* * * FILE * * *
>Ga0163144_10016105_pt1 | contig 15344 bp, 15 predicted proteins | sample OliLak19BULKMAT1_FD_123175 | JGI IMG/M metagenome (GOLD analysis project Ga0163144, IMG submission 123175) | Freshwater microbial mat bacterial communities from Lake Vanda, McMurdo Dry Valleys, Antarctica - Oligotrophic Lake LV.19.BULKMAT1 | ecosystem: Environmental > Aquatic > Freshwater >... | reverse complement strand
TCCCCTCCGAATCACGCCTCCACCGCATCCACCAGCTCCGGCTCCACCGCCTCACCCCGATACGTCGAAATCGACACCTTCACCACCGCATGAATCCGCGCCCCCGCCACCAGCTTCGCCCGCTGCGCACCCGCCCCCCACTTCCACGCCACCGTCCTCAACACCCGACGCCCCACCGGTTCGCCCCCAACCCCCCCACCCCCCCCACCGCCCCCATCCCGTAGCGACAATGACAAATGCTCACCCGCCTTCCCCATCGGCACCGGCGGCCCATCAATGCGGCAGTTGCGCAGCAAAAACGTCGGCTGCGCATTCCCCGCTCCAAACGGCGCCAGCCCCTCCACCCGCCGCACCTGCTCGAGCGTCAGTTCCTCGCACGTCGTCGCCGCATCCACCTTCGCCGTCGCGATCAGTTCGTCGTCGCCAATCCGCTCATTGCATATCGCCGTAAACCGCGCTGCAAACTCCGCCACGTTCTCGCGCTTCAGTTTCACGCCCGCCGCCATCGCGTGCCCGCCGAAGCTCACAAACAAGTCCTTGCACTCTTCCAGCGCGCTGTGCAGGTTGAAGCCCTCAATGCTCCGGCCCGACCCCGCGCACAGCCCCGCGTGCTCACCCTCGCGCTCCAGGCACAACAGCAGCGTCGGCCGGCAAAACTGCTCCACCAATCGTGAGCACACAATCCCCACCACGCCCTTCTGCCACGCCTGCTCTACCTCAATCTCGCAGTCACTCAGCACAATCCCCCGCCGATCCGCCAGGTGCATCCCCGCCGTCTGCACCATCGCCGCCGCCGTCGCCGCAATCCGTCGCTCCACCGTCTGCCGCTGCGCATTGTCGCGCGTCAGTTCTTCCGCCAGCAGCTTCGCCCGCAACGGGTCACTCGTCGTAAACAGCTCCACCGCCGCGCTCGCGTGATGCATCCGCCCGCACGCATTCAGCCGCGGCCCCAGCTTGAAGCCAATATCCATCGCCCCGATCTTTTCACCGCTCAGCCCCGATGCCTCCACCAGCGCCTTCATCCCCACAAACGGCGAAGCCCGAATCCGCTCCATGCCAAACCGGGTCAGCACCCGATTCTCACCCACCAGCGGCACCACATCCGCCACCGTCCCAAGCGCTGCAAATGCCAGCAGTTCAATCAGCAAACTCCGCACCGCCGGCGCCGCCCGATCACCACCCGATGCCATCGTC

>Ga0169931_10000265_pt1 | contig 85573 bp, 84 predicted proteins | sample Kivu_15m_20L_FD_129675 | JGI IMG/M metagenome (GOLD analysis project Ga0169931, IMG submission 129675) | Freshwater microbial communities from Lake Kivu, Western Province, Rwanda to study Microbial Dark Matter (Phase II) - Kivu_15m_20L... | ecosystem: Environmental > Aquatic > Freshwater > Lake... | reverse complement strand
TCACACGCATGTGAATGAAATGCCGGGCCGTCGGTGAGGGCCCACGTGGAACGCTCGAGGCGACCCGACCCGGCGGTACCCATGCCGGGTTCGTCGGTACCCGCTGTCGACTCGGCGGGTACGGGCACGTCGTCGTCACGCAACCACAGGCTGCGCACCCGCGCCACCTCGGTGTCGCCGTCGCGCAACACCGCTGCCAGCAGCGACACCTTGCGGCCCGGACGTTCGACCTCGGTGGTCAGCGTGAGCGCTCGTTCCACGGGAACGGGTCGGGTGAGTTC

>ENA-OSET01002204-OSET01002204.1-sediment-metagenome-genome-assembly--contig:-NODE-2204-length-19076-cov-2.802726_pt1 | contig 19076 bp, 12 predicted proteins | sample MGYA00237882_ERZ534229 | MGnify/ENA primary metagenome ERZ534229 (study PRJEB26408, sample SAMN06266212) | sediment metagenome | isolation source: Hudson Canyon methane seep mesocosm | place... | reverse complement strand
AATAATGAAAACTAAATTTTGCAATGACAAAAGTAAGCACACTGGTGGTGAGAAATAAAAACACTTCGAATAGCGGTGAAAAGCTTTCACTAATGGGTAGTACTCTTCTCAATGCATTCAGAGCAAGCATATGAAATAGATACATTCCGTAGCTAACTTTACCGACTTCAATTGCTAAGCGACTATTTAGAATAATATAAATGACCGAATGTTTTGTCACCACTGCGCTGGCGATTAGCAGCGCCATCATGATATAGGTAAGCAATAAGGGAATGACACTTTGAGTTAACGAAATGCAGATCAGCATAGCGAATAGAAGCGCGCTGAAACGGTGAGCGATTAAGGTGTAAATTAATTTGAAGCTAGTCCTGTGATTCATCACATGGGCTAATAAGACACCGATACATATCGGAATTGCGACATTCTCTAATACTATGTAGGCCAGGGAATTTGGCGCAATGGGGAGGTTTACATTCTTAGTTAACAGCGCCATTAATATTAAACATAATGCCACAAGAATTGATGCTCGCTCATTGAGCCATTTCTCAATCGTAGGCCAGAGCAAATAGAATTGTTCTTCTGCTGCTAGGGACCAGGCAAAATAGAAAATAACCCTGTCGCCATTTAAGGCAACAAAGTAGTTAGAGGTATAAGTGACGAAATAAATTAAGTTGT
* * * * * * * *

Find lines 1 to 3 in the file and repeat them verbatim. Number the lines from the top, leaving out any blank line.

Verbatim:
>Ga0163144_10016105_pt1 | contig 15344 bp, 15 predicted proteins | sample OliLak19BULKMAT1_FD_123175 | JGI IMG/M metagenome (GOLD analysis project Ga0163144, IMG submission 123175) | Freshwater microbial mat bacterial communities from Lake Vanda, McMurdo Dry Valleys, Antarctica - Oligotrophic Lake LV.19.BULKMAT1 | ecosystem: Environmental > Aquatic > Freshwater >... | reverse complement strand
TCCCCTCCGAATCACGCCTCCACCGCATCCACCAGCTCCGGCTCCACCGCCTCACCCCGATACGTCGAAATCGACACCTTCACCACCGCATGAATCCGCGCCCCCGCCACCAGCTTCGCCCGCTGCGCACCCGCCCCCCACTTCCACGCCACCGTCCTCAACACCCGACGCCCCACCGGTTCGCCCCCAACCCCCCCACCCCCCCCACCGCCCCCATCCCGTAGCGACAATGACAAATGCTCACCCGCCTTCCCCATCGGCACCGGCGGCCCATCAATGCGGCAGTTGCGCAGCAAAAACGTCGGCTGCGCATTCCCCGCTCCAAACGGCGCCAGCCCCTCCACCCGCCGCACCTGCTCGAGCGTCAGTTCCTCGCACGTCGTCGCCGCATCCACCTTCGCCGTCGCGATCAGTTCGTCGTCGCCAATCCGCTCATTGCATATCGCCGTAAACCGCGCTGCAAACTCCGCCACGTTCTCGCGCTTCAGTTTCACGCCCGCCGCCATCGCGTGCCCGCCGAAGCTCACAAACAAGTCCTTGCACTCTTCCAGCGCGCTGTGCAGGTTGAAGCCCTCAATGCTCCGGCCCGACCCCGCGCACAGCCCCGCGTGCTCACCCTCGCGCTCCAGGCACAACAGCAGCGTCGGCCGGCAAAACTGCTCCACCAATCGTGAGCACACAATCCCCACCACGCCCTTCTGCCACGCCTGCTCTACCTCAATCTCGCAGTCACTCAGCACAATCCCCCGCCGATCCGCCAGGTGCATCCCCGCCGTCTGCACCATCGCCGCCGCCGTCGCCGCAATCCGTCGCTCCACCGTCTGCCGCTGCGCATTGTCGCGCGTCAGTTCTTCCGCCAGCAGCTTCGCCCGCAACGGGTCACTCGTCGTAAACAGCTCCACCGCCGCGCTCGCGTGATGCATCCGCCCGCACGCATTCAGCCGCGGCCCCAGCTTGAAGCCAATATCCATCGCCCCGATCTTTTCACCGCTCAGCCCCGATGCCTCCACCAGCGCCTTCATCCCCACAAACGGCGAAGCCCGAATCCGCTCCATGCCAAACCGGGTCAGCACCCGATTCTCACCCACCAGCGGCACCACATCCGCCACCGTCCCAAGCGCTGCAAATGCCAGCAGTTCAATCAGCAAACTCCGCACCGCCGGCGCCGCCCGATCACCACCCGATGCCATCGTC

>Ga0169931_10000265_pt1 | contig 85573 bp, 84 predicted proteins | sample Kivu_15m_20L_FD_129675 | JGI IMG/M metagenome (GOLD analysis project Ga0169931, IMG submission 129675) | Freshwater microbial communities from Lake Kivu, Western Province, Rwanda to study Microbial Dark Matter (Phase II) - Kivu_15m_20L... | ecosystem: Environmental > Aquatic > Freshwater > Lake... | reverse complement strand